Passages and Hall of Records
There are three passages into or under the Sphinx, two of them of obscure origin. The one of known passages is a short dead-end shaft behind the head drilled in the nineteenth century. No other tunnels or chambers in or under the Sphinx are known to exist. A number of small holes in the Sphinx body may relate to scaffolding at the time of carving. The Hall of Records is a (mythical) ancient library rumored to be deposited at the time of King Imhotep at Giza in Egypt. One suggestion has been that it is under one of the paws of the Great Sphinx of Giza, which is in the Giza pyramid complex. It has been said by dozens of academic researchers and historical commentators, such was Manetho and Plutarch, to house the knowledge of the Pre- Dynastic Founders and latter Egyptians on papyrus and allegedly several inscribed golden metal plate scrolls with a partial history of the lost civilisation of Atlantis, much as the Great Library of Alexandria housed Grecian knowledge. To date no “Hall of Records” chamber has been found.
Ruti (Aker) and the Twin Lions Duaj and Sefer
Nobody knows its original name. The Sphinx is the human-headed lion in ancient Greek mythology, the term likely came into use some 2,000 years after the statue was built. There are hundreds of tombs at Giza with hieroglyphic inscriptions dating back some 4,500 years, but not one mentions the statue. “The Egyptians didn't write history,” says James Allen, an Egyptologist at Brown University, “so we have no solid evidence for what its builders thought the Sphinx was….Certainly something divine, presumably the image of a king, but beyond that is anyone's guess.” Likewise, the statue's symbolism is unclear, though inscriptions from the era refer to Ruti (Aker), a double lion god that sat at the entrance to the underworld and guarded the horizon where the sun rose and set. From Middle Kingdom onwards Aker appears as a pair of twin lions, one named Duaj (meaning “yesterday”) and the other Sefer (meaning “tomorrow”). Aker was thus often titled “He who's looking forward and behind”. When depicted as a lion pair, a hieroglyphic sign for “horizon” (two merged mountains) and a sun disc was put between the lions; the lions were sitting back-on-back. The falcon headed God Horus took over the powers of Ruti (Aker) in the New Kingdom as “Horus of the Horizon”. I hope you enjoyed the post, please leave a comment.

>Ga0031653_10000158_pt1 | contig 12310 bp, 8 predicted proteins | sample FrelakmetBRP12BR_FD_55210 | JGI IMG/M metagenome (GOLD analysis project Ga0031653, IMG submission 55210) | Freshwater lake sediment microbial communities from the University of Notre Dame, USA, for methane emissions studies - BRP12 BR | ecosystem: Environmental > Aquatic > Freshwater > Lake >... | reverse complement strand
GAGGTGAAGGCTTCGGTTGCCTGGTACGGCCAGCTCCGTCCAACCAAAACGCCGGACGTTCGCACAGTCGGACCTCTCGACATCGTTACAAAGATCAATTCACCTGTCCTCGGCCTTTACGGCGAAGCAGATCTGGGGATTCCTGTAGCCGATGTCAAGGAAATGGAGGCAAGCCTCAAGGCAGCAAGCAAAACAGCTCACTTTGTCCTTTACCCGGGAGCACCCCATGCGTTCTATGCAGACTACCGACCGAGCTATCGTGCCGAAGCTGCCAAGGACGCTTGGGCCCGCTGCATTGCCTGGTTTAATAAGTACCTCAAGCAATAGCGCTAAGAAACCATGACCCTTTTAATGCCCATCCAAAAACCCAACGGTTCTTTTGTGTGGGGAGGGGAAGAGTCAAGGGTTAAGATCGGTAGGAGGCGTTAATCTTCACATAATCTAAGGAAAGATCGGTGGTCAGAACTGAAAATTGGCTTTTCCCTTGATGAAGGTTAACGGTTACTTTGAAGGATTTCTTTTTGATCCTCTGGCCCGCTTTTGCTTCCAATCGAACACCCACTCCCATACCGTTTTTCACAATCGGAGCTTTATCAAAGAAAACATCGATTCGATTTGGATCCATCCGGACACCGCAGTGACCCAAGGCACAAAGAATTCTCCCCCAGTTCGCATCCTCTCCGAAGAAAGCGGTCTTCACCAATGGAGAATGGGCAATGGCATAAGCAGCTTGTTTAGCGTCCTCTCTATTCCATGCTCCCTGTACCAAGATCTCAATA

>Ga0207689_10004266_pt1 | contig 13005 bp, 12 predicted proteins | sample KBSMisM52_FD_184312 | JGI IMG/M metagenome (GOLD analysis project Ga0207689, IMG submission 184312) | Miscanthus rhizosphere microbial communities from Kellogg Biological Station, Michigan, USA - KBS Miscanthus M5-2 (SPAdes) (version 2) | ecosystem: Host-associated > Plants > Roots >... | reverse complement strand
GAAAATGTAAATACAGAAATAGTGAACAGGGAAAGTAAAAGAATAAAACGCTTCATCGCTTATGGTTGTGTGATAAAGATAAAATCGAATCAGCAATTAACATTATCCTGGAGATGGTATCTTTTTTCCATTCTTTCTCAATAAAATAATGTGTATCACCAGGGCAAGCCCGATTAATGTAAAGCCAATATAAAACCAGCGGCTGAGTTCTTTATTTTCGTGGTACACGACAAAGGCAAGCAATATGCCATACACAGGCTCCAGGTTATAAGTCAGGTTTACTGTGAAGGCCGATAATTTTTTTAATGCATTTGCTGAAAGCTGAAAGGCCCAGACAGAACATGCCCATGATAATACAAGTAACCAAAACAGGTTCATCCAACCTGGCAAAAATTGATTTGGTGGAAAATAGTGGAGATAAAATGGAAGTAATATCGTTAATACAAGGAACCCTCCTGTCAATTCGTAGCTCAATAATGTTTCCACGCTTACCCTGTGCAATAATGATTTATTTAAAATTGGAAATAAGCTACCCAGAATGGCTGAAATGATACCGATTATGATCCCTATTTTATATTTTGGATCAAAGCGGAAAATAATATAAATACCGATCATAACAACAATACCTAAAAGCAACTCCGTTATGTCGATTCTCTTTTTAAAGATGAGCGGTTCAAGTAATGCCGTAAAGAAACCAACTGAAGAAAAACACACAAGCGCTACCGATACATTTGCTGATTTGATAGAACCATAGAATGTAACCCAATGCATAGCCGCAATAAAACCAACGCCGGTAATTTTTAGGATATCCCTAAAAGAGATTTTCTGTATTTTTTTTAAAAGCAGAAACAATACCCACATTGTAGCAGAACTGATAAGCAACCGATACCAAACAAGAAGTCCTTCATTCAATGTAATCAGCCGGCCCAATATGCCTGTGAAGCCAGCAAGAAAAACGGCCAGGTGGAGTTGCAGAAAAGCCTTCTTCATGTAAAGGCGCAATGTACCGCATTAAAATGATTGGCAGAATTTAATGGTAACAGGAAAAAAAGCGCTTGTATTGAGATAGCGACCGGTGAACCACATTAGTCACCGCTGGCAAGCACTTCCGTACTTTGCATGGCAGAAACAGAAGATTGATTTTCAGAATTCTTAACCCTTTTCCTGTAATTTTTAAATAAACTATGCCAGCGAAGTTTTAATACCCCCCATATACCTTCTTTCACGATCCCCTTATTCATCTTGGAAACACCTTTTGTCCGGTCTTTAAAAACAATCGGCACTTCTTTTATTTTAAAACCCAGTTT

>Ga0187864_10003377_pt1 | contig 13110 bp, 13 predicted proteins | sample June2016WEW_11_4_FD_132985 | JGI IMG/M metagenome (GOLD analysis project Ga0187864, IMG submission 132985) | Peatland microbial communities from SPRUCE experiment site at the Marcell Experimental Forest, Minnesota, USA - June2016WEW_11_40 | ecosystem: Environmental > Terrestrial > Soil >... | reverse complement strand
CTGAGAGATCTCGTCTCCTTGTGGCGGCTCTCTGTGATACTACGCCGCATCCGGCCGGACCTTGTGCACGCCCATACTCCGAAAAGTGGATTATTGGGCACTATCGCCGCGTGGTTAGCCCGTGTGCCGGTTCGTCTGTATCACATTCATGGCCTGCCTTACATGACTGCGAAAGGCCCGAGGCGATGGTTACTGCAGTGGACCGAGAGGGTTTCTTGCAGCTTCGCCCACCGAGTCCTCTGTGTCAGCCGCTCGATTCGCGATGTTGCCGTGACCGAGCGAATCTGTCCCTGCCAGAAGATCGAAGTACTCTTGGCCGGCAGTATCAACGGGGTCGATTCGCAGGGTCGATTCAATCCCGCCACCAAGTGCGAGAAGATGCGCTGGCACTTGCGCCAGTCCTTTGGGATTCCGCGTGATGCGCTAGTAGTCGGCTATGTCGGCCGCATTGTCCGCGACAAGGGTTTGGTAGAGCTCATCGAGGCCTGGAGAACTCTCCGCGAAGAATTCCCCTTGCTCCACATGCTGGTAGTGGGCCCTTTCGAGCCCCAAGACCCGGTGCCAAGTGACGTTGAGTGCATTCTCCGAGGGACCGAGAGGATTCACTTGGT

International Symposium on the Sphinx: http://www.getty.edu/conservation/publications_resources/newsletters/7_2/sphinx.html
Facts About the Great Sphinx: https://sacredsites.com/africa/egypt/great_sphinx_facts.html
Pyramids of Giza: http://album.alexfung.info/album/med99/gizans.htm
Mapping the Sphinx: http://www.aeraweb.org/sphinx-project/mapping-the-sphinx/
History of the Restoration of the Sphinx: http://guardians.net/hawass/sphinx2.htm
Recumbent Bull with Man's Head: http://www.louvre.fr/en/routes/sumerian-city-states
Giza Unfinished Business: http://www.aeraweb.org/wp-content/uploads/2009/09/aeragram5_2_2002.pdf
Known Sphinx Passages: http://www.catchpenny.org/passages.html